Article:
Each experiment was repeated at least 3 times, and representative images are shown in figures. All data were subjected to Student’s t test. All percentage data were subjected to arcsine transformation prior to statistical analysis and presented as the means 6 SEM. Significance was set at a value of
We evaluated the expression and subcellular location of M-RAS at different stages during porcine embryo development (Fig. 1). M-RAS was expressed in the cytoplasm at zygote stage and highly expressed on the membrane from 2-cell stage until morula stage. The signal was detected on the nucleus from blastocyst (Fig. 1A). Moreover, the protein expression was decreased during preimplantation development (Fig. 1B). The mRNA expression level of M-RAS was detected by qPCR.
To investigate the role of M-Ras in compaction during porcine embryo development, M-RAS double-stranded RNA (
To more directly assess the role of M-RAS in regulating intercellular adhesion, we examined whether the presence or absence of M-RAS had any effects on E-cadherin localization in different stages of embryos (Fig. 3). In M-RAS KD embryos, the decrease in cell-cell adhesion coincided with a lower expression of E-cadherin shown by immune fluorescence and western blotting (Fig. 3A, 3B). However, no detectable change in ZO-1 (also known as tight junction protein-1) was present in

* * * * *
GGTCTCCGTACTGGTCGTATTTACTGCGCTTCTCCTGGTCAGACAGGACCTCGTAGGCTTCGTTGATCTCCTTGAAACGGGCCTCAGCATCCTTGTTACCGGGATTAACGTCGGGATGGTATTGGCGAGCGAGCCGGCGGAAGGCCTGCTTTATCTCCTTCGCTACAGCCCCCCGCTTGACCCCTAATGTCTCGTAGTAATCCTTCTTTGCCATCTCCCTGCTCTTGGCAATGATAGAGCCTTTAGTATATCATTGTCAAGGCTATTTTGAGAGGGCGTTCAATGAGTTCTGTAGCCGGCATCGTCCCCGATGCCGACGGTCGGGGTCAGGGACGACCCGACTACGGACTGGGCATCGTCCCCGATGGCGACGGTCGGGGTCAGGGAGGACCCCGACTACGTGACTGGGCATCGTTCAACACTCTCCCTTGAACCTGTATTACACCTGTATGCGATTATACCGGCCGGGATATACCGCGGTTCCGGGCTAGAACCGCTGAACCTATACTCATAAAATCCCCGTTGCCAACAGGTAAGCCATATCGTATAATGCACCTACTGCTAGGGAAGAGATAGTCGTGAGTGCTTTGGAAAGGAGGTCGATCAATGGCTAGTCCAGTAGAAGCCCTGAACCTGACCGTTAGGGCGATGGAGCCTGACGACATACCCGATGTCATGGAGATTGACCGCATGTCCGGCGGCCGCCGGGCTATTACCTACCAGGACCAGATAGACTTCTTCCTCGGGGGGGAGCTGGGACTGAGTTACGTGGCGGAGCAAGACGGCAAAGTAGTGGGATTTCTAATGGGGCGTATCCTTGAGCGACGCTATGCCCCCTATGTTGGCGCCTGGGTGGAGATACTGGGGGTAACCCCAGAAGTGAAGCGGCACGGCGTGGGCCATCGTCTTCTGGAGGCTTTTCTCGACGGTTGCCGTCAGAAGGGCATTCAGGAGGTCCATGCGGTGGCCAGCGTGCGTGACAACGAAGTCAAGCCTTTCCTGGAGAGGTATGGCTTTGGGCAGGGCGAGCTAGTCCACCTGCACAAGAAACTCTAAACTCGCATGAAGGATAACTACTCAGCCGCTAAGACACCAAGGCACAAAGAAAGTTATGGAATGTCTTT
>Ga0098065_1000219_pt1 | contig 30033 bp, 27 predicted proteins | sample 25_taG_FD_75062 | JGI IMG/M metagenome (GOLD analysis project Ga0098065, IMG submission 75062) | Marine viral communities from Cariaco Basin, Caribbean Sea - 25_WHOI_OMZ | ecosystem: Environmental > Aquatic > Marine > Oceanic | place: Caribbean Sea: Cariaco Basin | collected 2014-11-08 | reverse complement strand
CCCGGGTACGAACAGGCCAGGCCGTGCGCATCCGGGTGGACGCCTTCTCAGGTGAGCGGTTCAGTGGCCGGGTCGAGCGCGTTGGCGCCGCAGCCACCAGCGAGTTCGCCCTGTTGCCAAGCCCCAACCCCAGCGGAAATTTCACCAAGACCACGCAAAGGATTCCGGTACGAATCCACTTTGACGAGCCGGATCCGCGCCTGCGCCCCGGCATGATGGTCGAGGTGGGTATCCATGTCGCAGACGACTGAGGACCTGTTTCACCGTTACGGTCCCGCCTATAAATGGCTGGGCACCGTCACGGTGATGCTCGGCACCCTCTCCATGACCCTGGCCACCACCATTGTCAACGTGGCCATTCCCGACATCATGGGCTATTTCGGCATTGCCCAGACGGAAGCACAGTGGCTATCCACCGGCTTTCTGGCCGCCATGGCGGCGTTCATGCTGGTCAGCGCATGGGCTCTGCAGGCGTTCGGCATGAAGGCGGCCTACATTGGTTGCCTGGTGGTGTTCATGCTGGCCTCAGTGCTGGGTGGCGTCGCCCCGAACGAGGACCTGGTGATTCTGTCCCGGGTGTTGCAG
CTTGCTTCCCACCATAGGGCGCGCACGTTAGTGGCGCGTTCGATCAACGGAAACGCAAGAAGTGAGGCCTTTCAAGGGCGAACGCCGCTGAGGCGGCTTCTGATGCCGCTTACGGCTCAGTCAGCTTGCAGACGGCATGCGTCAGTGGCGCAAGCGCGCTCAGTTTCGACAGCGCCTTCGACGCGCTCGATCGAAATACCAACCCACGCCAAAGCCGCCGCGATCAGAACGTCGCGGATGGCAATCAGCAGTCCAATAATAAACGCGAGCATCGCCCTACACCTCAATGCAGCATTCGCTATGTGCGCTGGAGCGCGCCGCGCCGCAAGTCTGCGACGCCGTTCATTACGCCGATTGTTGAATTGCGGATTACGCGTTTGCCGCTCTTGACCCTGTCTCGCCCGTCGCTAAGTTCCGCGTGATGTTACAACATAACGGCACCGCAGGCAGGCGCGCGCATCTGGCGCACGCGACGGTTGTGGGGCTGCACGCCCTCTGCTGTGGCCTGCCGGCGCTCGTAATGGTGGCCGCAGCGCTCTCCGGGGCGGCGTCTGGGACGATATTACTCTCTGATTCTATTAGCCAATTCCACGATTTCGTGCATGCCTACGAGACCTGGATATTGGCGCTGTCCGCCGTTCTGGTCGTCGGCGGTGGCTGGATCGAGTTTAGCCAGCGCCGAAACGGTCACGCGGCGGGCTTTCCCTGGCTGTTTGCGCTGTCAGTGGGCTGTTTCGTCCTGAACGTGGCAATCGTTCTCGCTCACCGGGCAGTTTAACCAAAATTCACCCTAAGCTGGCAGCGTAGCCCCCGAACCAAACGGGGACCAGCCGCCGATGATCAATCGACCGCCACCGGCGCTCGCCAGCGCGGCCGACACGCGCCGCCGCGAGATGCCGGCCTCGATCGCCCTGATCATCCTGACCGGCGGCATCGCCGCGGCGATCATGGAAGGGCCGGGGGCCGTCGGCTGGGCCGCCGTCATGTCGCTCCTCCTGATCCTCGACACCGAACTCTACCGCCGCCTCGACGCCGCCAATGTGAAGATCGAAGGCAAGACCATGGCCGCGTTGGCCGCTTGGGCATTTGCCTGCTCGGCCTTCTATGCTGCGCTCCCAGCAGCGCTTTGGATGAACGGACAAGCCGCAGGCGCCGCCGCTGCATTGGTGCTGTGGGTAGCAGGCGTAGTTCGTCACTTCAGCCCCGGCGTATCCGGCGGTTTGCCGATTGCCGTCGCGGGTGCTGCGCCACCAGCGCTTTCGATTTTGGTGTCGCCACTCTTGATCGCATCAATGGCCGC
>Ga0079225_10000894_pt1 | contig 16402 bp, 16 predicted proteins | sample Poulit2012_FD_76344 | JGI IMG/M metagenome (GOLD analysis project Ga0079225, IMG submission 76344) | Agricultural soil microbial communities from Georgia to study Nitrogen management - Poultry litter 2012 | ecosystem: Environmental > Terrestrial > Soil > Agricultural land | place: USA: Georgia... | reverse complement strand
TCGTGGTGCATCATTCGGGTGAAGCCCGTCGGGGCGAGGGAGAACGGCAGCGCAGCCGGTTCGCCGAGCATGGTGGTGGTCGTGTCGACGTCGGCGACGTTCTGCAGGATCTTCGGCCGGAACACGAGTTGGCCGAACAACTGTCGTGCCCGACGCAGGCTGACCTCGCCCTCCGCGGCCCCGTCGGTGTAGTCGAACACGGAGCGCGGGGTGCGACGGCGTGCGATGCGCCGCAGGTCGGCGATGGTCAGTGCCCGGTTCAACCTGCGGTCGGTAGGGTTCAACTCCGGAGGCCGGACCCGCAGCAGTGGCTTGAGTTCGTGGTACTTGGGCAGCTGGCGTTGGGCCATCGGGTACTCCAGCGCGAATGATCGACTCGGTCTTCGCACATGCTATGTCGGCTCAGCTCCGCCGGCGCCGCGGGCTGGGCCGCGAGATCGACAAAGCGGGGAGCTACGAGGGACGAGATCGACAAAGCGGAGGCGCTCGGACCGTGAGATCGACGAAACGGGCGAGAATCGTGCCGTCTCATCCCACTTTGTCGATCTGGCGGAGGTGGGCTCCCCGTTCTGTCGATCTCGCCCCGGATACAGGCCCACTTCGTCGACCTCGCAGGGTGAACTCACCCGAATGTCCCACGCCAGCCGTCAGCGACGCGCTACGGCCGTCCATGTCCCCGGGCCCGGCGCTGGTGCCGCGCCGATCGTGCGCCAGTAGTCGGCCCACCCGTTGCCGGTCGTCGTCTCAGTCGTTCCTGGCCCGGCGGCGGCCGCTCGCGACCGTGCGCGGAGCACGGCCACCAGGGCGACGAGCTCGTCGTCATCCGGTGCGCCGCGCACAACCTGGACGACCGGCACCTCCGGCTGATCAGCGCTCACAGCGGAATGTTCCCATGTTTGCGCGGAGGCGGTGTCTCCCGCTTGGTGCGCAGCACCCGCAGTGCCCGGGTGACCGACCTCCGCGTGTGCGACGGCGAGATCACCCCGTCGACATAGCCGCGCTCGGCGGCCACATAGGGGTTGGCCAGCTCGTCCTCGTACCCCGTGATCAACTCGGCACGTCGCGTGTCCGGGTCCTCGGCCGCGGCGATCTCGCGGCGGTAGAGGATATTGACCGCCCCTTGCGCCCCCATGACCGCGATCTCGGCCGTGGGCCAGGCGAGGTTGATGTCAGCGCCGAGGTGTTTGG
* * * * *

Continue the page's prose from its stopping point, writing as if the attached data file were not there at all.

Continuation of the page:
To confirm that the role of the M-RAS on embryonic compaction, we first produced the cRNA of activated M-RASQ71L and injected together with dsRNA of
M-RAS has variable expression throughout the body, with high expression in the heart, brain, breast, and ovaries. M-RAS encodes a 208-amino acid, membrane-associated protein which participates in Ras/MAPK pathway signaling.
M-RAS is a member of the Ras super family of proteins, which includes HRAS, KRAS, NRAS, Rit1, and RRAS (Aoki et al., 2005; Schubbert et al., 2006; Cirstea and Kdvorsky, 2010; Aoki et al., 2013; Flex et al., 2014). All Ras proteins belong to a class of small GTPases and cycle between an active GTP-bound state and an inactive, GDP-bound state. In the active, GTP-bound state, Ras proteins undergo a conformational change allowing binding to other effector proteins and participation in signaling cascades. The intrinsic Ras GTPase hydrolyzes Ras-GTP back to Ras-GDP, with the aid of GTPase-activating proteins (GAPs), to terminate activity and signaling.